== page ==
By Elizabeth Minter

    It has been just 11 years since Jacob Thang, a member of Myanmar’s persecuted Chin community, arrived in Melbourne with his wife and toddler daughter, speaking not a word of English. 

    In that time, he has made an extraordinary contribution, which has culminated in a Leadership Award at the 2023 Victorian Refugee Awards for his tireless work in supporting both the Chin community in Melbourne’s west, and his community in Myanmar. 

    Jacob founded Chin Myanmar Community Care (CMCC), a not-for-profit that provides employment, education, and training support; settlement assistance; advocacy and referral advice; and more. CMCC also runs a candle-making factory in partnership with Kenshi Candles, reinvesting all the profits back into the community. 

    Jacob also runs a garden maintenance/landscaping company that launched in 2014 and won the Innovation Award in last month’s 2023 We Are Brimbank awards. Half the profits from this company are donated to CMCC to further support the community.

    CMCC runs school holiday programs, sports tournaments, family events, education workshops, outdoor activities and recently sponsored the Refugee Communities Association of Australia Conference 2023. CMCC also held its first Community Clothing Giveaway alongside West Welcome Wagon, with whom it recently signed an agreement to enhance support for refugees and asylum seekers in Melbourne’s west. 

    Another focus of CMCC is on providing humanitarian aid to the IDP (Internally Displaced People) camps located in Mizoram, a state in India, and Chin State, Myanmar.

    Following a memorandum of understanding, CMCC has taken over the operation of Kenshi Candles, which was set up in 2018 by the then 14-year-old Liam Foldi. With Liam studying at Princeton in the US, his father Michael remains involved in the business.

    Accompanied by Michael, Liam’s sister Holly and some other key supporters, Jacob recently visited the IDP camps to provide basic cooking supplies including rice and oil. The group also visited surrounding villages, including the village where Jacob was born.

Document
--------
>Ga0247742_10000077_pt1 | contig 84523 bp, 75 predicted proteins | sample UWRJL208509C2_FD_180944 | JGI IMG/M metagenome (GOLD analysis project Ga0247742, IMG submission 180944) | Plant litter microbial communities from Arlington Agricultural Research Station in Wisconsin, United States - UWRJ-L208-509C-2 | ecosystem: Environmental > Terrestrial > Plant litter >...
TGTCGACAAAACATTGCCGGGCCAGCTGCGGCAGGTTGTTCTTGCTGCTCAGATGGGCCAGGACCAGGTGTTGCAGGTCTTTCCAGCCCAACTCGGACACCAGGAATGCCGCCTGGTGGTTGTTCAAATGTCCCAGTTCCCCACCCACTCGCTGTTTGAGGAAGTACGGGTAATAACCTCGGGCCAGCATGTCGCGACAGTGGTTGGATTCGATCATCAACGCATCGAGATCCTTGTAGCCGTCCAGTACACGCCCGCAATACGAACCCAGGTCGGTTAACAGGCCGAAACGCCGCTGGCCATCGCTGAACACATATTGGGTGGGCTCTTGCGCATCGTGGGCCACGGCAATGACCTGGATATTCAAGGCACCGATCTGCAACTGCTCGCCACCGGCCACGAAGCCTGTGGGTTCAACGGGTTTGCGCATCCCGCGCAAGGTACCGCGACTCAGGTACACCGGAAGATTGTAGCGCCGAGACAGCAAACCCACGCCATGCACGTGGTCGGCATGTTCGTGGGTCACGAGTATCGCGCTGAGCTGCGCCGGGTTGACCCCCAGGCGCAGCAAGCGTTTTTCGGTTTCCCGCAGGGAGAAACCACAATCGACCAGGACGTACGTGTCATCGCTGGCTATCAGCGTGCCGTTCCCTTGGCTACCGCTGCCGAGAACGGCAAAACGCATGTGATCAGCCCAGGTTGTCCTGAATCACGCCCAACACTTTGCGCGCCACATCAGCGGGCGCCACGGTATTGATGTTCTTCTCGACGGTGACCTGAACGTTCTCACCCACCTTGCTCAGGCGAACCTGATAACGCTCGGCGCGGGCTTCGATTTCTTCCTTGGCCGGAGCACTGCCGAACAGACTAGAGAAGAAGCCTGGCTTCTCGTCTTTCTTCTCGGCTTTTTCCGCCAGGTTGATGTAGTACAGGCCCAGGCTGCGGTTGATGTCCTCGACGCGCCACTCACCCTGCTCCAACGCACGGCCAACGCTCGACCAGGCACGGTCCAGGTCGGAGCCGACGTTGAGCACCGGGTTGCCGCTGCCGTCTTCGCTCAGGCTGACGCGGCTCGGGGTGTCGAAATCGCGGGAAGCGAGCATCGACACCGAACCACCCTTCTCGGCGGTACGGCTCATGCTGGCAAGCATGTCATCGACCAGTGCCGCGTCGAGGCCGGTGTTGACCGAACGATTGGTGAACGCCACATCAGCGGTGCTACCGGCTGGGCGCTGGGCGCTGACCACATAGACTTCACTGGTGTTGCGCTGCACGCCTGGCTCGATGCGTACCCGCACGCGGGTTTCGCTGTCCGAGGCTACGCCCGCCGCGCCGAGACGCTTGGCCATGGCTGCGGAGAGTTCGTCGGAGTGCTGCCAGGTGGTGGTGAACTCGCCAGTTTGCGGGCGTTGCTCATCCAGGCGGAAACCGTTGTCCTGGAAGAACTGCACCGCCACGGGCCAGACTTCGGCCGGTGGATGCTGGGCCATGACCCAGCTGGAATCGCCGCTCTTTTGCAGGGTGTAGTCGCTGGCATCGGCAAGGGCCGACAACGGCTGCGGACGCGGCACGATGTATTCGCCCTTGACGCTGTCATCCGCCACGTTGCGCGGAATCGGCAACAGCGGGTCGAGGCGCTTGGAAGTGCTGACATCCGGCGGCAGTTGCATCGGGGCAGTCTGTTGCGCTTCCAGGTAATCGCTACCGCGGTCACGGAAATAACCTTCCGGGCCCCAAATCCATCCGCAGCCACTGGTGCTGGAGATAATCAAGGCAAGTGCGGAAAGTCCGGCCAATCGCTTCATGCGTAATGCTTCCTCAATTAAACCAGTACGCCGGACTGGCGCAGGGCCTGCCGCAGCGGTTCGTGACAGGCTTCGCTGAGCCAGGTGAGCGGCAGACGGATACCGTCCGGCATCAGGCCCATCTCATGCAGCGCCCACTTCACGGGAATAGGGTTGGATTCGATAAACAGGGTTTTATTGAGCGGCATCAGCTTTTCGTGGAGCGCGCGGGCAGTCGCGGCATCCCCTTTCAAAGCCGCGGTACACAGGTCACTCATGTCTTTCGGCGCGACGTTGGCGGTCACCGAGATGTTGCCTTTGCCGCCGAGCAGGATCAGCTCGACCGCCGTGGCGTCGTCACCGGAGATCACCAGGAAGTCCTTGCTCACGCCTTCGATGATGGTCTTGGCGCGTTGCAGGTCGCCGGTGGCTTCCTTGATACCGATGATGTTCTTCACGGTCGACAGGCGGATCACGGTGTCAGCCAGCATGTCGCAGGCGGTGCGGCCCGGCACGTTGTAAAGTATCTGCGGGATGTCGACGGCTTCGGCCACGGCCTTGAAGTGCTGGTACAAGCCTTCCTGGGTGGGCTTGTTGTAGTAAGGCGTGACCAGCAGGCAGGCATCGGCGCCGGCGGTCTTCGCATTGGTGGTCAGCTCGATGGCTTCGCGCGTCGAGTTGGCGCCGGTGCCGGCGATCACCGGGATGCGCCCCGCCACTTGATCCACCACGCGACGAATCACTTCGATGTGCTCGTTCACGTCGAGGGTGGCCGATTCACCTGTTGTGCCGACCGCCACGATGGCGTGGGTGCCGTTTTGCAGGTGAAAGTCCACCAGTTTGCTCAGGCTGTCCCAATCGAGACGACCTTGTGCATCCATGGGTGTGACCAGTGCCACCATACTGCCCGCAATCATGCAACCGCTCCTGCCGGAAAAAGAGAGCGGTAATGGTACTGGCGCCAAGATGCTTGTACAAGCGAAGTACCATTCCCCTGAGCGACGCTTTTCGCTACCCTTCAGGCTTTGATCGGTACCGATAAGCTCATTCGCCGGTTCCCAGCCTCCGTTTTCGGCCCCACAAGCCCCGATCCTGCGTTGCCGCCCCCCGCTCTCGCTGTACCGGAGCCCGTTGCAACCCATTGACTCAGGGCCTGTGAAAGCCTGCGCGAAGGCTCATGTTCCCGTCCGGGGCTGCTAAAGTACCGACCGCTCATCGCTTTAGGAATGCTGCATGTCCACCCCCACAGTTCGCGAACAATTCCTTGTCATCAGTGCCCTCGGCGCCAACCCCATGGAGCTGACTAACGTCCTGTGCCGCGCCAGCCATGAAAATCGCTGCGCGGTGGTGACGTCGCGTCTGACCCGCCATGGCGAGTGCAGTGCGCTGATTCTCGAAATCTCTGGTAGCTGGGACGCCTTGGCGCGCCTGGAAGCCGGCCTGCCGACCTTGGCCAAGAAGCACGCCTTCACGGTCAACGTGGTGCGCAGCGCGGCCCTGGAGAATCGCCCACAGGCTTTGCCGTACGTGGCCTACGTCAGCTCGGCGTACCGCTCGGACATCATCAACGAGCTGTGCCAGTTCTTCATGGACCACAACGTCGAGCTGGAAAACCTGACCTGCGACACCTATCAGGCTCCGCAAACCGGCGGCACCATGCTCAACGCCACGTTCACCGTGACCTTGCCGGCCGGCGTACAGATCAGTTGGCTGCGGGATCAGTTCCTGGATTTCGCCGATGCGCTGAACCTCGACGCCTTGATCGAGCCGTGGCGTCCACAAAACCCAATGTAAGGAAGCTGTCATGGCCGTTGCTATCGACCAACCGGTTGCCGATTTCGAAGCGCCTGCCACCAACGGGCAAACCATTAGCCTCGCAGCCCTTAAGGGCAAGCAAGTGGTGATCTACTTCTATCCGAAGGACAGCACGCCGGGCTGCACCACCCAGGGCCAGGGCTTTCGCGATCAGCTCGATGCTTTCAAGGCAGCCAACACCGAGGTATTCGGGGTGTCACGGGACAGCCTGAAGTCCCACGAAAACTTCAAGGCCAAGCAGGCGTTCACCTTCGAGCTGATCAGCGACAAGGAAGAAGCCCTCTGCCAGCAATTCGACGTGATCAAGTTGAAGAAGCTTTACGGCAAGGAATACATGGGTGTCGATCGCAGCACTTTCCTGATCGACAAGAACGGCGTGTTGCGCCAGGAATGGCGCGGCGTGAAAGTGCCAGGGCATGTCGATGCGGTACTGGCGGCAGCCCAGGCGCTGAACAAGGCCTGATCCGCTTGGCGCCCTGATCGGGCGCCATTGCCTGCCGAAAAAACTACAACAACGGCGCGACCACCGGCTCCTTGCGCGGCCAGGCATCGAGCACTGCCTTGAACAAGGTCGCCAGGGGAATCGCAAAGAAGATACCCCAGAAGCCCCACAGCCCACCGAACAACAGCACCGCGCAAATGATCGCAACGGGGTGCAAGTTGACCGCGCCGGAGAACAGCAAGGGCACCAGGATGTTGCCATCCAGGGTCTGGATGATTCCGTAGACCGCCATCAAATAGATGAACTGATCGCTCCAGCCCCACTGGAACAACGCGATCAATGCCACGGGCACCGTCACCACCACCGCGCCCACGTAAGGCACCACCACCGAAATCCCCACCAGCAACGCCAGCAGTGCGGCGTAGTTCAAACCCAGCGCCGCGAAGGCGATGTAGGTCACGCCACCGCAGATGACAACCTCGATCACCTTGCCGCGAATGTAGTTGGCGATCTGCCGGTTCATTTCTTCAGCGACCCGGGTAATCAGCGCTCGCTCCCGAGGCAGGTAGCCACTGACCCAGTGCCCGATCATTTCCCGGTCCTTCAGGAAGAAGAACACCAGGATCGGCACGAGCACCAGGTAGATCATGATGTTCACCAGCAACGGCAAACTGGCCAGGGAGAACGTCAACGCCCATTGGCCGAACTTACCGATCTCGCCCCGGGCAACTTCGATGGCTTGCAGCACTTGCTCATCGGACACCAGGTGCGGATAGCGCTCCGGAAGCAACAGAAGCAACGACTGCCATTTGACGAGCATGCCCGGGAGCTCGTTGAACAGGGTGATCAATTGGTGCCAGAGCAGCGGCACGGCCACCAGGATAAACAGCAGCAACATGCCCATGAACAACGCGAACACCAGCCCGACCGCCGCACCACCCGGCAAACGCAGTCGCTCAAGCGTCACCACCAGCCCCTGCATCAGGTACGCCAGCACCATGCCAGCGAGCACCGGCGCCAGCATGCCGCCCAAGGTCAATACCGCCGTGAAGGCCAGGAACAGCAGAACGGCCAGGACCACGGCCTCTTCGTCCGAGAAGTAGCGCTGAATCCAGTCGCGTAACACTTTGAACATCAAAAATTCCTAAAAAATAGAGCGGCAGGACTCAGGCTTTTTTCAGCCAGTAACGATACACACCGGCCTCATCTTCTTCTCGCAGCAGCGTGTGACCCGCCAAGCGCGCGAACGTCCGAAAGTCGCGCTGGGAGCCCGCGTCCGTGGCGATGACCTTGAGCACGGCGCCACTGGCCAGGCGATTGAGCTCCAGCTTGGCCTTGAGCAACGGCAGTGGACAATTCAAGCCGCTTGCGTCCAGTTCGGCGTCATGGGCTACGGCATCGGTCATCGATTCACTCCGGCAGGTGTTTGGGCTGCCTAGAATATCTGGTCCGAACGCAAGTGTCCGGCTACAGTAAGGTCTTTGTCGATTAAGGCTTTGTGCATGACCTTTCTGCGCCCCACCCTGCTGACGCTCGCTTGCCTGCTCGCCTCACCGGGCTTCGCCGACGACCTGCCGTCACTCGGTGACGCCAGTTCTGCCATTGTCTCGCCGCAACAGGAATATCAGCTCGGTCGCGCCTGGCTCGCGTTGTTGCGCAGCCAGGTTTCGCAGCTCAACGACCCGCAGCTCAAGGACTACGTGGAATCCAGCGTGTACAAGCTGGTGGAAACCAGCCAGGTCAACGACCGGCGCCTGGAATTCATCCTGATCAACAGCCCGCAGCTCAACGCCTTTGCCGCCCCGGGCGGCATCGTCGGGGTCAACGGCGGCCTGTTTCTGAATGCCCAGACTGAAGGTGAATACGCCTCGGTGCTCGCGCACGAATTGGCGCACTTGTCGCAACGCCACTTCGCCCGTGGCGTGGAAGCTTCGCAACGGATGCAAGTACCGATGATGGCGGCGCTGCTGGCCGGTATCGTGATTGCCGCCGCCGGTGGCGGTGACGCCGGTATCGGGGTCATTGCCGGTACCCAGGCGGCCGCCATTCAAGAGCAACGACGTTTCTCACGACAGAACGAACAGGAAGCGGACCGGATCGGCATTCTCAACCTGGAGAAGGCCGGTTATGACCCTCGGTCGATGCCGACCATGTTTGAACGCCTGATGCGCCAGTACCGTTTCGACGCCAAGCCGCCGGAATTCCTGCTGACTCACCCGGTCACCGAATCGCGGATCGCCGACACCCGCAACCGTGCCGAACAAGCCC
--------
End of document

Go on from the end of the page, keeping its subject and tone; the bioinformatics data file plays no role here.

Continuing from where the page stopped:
The Chin people, who are mainly Christians, have faced decades of persecution by the military in the predominantly Buddhist Myanmar. Says Jacob: ‘Unfortunately, the world has forgotten the war in Myanmar. Some 40,000 of my people have had to flee their homes and are now in refugee camps.’ 

    About 90% of the Chin people live below the poverty line, with climate change, soil exhaustion and limited viable land meaning the community of farmers struggles to produce sufficient food.

    But thanks to money raised from the sale of Kenshi candles, 15 tonnes of rice and two tonnes of cooking oil, some four months’ supply, are now on their way to Jacob’s village.

    And thanks also to a recent bequest to the organisation – a 150-acre parcel of land in his home region that produces mangos and the root vegetable konjac, Jacob is determined to create a sustainable agricultural industry, one that provides ongoing employment and income for the community – rather than a reliance on donations. 

    Jacob’s journey to reach Australia, which was long and arduous, began in the early 2000s. 

    Jacob’s father, a Chin regional leader, was arrested by the military in the middle of the night in 2003 but managed to escape and travel over the border into India. 

    ‘For three years we heard nothing from him: there is no phone connection in Chin State, no internet, and no road access,’ says Jacob. ‘We didn’t know whether he was still alive. 

    ‘Then we finally got a letter from him, with a phone number, asking me and one of my brothers to join him in New Delhi.’

    Jacob said it was a hard decision because they had to leave their mother, his twin sister, and their four brothers, and they didn’t know when they would see their family again.

    In 2005, Jacob and his brother set off, walking for three days just to reach the India border, carrying chickens among other belongings to sell in India to help fund their journey. 

    It was to be another three years before all the family was reunited – in New Delhi. Jacob spent more than eight years in that city working 12-hour shifts in a garment factory. After he and the family were recognised as refugees by the United Nations High Commissioner for Refugees, they decided that Australia would be a safe and welcoming place. 

    In 2012, the whole family, by then comprising some 15 people, settled in a house in Braybrook. 

    To order a Chin Life-Changing candle/diffuser: 03 7044 8517 or 0432 164 619
    To contact Chin Myanmar Community Care: 

    Elizabeth Minter is Daniel Mulino’s media adviser.


    Champions of the West is brought to you by Dr Daniel Mulino, federal Labor MP for Fraser.
    If you would like to nominate a Champion of the West, email

    Daniel Mulino
    Federal MP for Fraser

    (03) 9070 1974
    Shop 1, 25–27 Clarke St, Sunshine VIC 3020

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